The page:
Third, Asad's decision to convene the Ba‘th congress on June 17, 2000, after a break of fifteen years and the appointment of Bashshar as a member of the regional command of the Ba‘th party (the highest political body in Syria) indicates that Asad had reached the conclusion he should accelerate the process of cultivating Bashshar as his successor.

Still, it is noteworthy that Asad, despite his own infirmities, did not retire in favor of Bashshar. Such a move would have been a blessing for his son, easing the way for him and possibly averting a bloody struggle over the succession. So long as Asad was live and competent, no one was likely to challenge his transfer of power. But the father was in no hurry to retire, perhaps worried that Bashshar was not ready yet to become president; in Lebanon, according to media reports, Bashshar is called the "child,"34 while in the West, observers tend to call him a "student."35 The elder Asad himself appeared not convinced yet of the ripeness of Bashshar to take the power. Since the old guard had been close to Asad for forty to fifty years, long before Bashshar was born, they were also close to him ideologically and as far as their world-view was concerned. He, therefore, tended to listen to them. Asad's reasons for holding on also might have been partly psychological – he hesitated to transfer power because he wanted to stay at the center of the political scene. Shimon Peres once remarked that leaders of Asad's (and his own) age tend to avoid thinking about their political, not to say, biological end, and thus, tend to ignore the issue of the succession.36 Another long-time Asad watcher made the point that Asad had become during the last few years a stubborn, aged, and old leader, and thus, tended to hold on strongly to everything that he had.37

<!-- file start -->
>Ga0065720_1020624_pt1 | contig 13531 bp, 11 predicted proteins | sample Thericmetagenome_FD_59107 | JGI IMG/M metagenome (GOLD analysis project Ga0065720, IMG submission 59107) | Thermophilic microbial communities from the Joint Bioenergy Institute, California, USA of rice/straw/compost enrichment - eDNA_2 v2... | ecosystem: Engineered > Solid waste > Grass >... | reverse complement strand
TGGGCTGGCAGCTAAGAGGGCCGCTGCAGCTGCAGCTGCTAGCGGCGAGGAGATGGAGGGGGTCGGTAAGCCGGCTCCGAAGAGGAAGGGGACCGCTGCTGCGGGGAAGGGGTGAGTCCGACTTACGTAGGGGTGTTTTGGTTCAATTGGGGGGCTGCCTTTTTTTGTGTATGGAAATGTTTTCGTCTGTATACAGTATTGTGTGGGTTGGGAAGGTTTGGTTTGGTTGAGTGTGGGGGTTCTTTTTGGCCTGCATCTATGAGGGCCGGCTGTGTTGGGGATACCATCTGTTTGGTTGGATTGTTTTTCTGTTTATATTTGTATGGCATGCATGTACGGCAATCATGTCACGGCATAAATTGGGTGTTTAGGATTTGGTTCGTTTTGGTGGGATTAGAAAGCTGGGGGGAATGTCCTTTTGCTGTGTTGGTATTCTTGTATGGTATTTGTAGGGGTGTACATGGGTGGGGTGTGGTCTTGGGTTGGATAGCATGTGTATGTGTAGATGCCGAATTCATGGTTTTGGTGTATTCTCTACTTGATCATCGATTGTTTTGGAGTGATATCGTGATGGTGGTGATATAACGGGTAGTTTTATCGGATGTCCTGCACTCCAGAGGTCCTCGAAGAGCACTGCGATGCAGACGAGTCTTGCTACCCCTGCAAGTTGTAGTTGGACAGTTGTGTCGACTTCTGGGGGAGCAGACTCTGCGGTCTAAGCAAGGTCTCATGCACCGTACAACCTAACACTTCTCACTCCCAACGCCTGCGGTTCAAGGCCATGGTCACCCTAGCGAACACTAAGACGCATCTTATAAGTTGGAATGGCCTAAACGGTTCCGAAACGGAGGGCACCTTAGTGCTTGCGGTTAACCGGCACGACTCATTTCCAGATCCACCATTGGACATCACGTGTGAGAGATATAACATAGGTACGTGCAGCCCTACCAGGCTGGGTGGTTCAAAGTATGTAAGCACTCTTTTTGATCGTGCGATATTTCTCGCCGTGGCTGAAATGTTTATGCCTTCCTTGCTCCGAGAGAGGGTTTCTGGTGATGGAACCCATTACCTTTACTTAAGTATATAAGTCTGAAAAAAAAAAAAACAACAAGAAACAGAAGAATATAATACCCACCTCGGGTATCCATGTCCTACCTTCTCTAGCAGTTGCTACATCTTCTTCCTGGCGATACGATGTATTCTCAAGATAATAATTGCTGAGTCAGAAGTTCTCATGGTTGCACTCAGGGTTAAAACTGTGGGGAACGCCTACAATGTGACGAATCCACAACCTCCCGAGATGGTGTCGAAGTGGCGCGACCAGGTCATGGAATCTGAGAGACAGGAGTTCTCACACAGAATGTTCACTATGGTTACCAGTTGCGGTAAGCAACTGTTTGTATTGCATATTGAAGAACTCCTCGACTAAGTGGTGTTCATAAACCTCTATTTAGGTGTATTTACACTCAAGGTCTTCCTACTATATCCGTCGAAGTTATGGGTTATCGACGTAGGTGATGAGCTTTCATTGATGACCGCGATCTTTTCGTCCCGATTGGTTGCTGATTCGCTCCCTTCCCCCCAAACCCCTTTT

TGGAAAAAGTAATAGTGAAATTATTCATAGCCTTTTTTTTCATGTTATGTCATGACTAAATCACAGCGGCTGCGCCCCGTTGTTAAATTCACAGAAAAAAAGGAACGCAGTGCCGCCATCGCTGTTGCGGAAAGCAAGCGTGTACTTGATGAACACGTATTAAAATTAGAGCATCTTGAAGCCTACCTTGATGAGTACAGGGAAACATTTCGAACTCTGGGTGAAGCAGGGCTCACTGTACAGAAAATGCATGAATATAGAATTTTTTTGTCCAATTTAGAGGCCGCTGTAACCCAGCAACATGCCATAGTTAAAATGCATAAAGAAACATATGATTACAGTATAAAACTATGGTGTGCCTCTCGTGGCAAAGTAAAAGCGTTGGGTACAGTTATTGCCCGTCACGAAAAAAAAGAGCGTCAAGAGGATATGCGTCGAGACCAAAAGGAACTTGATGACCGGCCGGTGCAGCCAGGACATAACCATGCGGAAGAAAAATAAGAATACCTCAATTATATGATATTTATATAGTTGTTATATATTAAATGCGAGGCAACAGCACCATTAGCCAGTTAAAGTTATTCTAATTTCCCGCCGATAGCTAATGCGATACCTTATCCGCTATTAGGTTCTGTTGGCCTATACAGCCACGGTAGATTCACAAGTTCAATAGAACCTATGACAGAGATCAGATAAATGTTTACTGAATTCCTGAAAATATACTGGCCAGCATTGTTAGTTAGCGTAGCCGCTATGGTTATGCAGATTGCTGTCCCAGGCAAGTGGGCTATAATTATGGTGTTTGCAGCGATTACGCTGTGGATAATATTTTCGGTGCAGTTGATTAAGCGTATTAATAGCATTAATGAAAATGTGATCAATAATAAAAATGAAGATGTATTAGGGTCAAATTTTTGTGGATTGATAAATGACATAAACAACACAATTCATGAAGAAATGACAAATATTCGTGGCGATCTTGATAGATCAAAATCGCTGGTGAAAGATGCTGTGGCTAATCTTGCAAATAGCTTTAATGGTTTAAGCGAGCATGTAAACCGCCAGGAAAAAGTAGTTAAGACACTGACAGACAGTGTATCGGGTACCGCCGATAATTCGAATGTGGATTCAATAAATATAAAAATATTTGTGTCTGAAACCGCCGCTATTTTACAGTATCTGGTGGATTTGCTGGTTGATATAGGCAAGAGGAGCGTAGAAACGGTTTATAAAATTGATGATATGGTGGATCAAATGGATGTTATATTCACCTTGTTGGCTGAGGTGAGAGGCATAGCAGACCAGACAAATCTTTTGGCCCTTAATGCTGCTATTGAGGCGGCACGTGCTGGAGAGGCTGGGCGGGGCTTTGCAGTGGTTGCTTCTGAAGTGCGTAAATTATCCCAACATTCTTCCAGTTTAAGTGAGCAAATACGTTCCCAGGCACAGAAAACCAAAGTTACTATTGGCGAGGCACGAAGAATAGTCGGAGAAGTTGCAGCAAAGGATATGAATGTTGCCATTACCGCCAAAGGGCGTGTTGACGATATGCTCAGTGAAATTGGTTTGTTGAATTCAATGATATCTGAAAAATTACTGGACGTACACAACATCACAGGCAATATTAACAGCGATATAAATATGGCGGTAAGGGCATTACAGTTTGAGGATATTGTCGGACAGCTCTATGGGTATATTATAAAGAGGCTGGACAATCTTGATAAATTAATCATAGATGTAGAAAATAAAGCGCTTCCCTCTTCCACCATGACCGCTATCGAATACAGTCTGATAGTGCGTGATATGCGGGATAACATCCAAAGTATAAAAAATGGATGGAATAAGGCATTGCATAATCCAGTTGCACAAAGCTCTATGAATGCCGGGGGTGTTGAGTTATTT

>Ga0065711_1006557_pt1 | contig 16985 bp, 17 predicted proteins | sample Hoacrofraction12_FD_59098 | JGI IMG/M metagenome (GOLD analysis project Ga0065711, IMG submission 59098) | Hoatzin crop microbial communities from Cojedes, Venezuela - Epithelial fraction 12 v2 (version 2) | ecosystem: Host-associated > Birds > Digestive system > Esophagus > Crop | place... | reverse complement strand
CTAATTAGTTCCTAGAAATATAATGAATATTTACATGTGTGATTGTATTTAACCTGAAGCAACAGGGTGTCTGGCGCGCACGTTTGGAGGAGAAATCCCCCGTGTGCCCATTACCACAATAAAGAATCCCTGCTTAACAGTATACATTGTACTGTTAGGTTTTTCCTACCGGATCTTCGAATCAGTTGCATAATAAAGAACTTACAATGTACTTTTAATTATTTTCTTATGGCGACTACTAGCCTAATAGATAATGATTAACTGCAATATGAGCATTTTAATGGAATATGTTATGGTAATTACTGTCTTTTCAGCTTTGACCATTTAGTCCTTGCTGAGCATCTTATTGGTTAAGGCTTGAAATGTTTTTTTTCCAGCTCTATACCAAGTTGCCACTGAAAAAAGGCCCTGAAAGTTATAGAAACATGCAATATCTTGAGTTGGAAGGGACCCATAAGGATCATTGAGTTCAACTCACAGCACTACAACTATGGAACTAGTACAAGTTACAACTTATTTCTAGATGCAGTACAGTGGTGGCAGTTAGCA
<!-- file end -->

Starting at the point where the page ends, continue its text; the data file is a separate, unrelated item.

Hafiz al-Asad's policy of doing nothing for a prolonged period, his passive nature, and the regime's autocratic structure meant that Syria reached an impasse in the final decade of his rule. To make matters worse, this decline took place at a time when the regime found itself faced with many urgent issues: succession, socioeconomic crisis, globalization, ferment in Lebanon, and relations with Israel. In a word, Asad left his son a country in total decline.

Bashshar's Prospects

Speaking practically, Bashshar first needs to secure of the support of the Asad family, then the ‘Alawi community, and finally the military and the security forces. Unfortunately for him, Bashshar does not enjoy total support even within his immediate family. His father's brothers, Rif`at and Jamil, expressed their reservations about his candidacy more than once in the past; the former has already contested his nephew's succession from afar. Nor are they alone; the old guard, which has been gradually removed from positions of power and influence, still maintains considerable power. Edward Djerejian, a former U.S. ambassador to Damascus, has warned that figures such as ‘Ali Duba and Muhammad al-Khuli, men whose vigor is far from diminished and who are smarting from their abrupt dismissals, are lying in ambush.38